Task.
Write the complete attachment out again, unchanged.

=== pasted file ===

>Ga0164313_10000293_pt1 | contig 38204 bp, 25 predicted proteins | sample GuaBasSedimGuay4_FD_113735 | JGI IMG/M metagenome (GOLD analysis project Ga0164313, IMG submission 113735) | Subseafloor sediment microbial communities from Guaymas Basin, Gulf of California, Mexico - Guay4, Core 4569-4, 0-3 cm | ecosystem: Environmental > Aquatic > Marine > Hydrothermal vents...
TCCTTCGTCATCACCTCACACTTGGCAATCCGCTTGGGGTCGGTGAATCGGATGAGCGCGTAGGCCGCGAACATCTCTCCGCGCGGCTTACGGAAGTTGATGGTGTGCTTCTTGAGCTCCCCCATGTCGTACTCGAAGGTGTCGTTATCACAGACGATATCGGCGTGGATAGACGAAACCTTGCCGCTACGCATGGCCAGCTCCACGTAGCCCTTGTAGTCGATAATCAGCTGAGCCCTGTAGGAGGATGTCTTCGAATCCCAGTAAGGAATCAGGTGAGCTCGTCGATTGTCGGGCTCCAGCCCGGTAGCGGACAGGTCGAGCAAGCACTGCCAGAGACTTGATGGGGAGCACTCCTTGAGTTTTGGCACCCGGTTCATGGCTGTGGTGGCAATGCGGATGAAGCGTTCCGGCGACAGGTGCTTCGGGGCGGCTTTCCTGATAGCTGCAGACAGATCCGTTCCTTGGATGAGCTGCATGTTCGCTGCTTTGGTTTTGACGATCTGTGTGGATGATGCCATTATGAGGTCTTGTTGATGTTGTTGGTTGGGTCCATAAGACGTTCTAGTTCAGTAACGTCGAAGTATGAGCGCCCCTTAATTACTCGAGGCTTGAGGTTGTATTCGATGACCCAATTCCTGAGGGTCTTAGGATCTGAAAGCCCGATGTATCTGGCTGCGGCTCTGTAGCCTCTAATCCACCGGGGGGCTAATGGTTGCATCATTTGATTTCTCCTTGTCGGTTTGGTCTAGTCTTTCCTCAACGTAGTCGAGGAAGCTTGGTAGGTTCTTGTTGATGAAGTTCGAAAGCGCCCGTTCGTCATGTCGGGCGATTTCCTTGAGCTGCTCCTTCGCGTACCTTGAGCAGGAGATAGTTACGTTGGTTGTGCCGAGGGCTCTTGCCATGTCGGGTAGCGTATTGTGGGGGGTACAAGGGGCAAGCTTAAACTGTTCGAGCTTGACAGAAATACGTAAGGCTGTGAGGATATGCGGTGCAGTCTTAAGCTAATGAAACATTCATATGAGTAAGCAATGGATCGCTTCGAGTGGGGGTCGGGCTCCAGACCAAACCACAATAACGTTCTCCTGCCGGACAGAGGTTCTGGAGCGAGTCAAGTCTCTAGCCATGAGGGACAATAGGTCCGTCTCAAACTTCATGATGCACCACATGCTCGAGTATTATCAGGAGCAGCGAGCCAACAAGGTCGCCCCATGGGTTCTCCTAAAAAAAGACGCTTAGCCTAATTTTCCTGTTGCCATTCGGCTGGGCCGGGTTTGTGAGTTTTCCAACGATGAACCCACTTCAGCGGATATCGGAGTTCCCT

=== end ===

>Ga0164313_10000293_pt1 | contig 38204 bp, 25 predicted proteins | sample GuaBasSedimGuay4_FD_113735 | JGI IMG/M metagenome (GOLD analysis project Ga0164313, IMG submission 113735) | Subseafloor sediment microbial communities from Guaymas Basin, Gulf of California, Mexico - Guay4, Core 4569-4, 0-3 cm | ecosystem: Environmental > Aquatic > Marine > Hydrothermal vents...
TCCTTCGTCATCACCTCACACTTGGCAATCCGCTTGGGGTCGGTGAATCGGATGAGCGCGTAGGCCGCGAACATCTCTCCGCGCGGCTTACGGAAGTTGATGGTGTGCTTCTTGAGCTCCCCCATGTCGTACTCGAAGGTGTCGTTATCACAGACGATATCGGCGTGGATAGACGAAACCTTGCCGCTACGCATGGCCAGCTCCACGTAGCCCTTGTAGTCGATAATCAGCTGAGCCCTGTAGGAGGATGTCTTCGAATCCCAGTAAGGAATCAGGTGAGCTCGTCGATTGTCGGGCTCCAGCCCGGTAGCGGACAGGTCGAGCAAGCACTGCCAGAGACTTGATGGGGAGCACTCCTTGAGTTTTGGCACCCGGTTCATGGCTGTGGTGGCAATGCGGATGAAGCGTTCCGGCGACAGGTGCTTCGGGGCGGCTTTCCTGATAGCTGCAGACAGATCCGTTCCTTGGATGAGCTGCATGTTCGCTGCTTTGGTTTTGACGATCTGTGTGGATGATGCCATTATGAGGTCTTGTTGATGTTGTTGGTTGGGTCCATAAGACGTTCTAGTTCAGTAACGTCGAAGTATGAGCGCCCCTTAATTACTCGAGGCTTGAGGTTGTATTCGATGACCCAATTCCTGAGGGTCTTAGGATCTGAAAGCCCGATGTATCTGGCTGCGGCTCTGTAGCCTCTAATCCACCGGGGGGCTAATGGTTGCATCATTTGATTTCTCCTTGTCGGTTTGGTCTAGTCTTTCCTCAACGTAGTCGAGGAAGCTTGGTAGGTTCTTGTTGATGAAGTTCGAAAGCGCCCGTTCGTCATGTCGGGCGATTTCCTTGAGCTGCTCCTTCGCGTACCTTGAGCAGGAGATAGTTACGTTGGTTGTGCCGAGGGCTCTTGCCATGTCGGGTAGCGTATTGTGGGGGGTACAAGGGGCAAGCTTAAACTGTTCGAGCTTGACAGAAATACGTAAGGCTGTGAGGATATGCGGTGCAGTCTTAAGCTAATGAAACATTCATATGAGTAAGCAATGGATCGCTTCGAGTGGGGGTCGGGCTCCAGACCAAACCACAATAACGTTCTCCTGCCGGACAGAGGTTCTGGAGCGAGTCAAGTCTCTAGCCATGAGGGACAATAGGTCCGTCTCAAACTTCATGATGCACCACATGCTCGAGTATTATCAGGAGCAGCGAGCCAACAAGGTCGCCCCATGGGTTCTCCTAAAAAAAGACGCTTAGCCTAATTTTCCTGTTGCCATTCGGCTGGGCCGGGTTTGTGAGTTTTCCAACGATGAACCCACTTCAGCGGATATCGGAGTTCCCT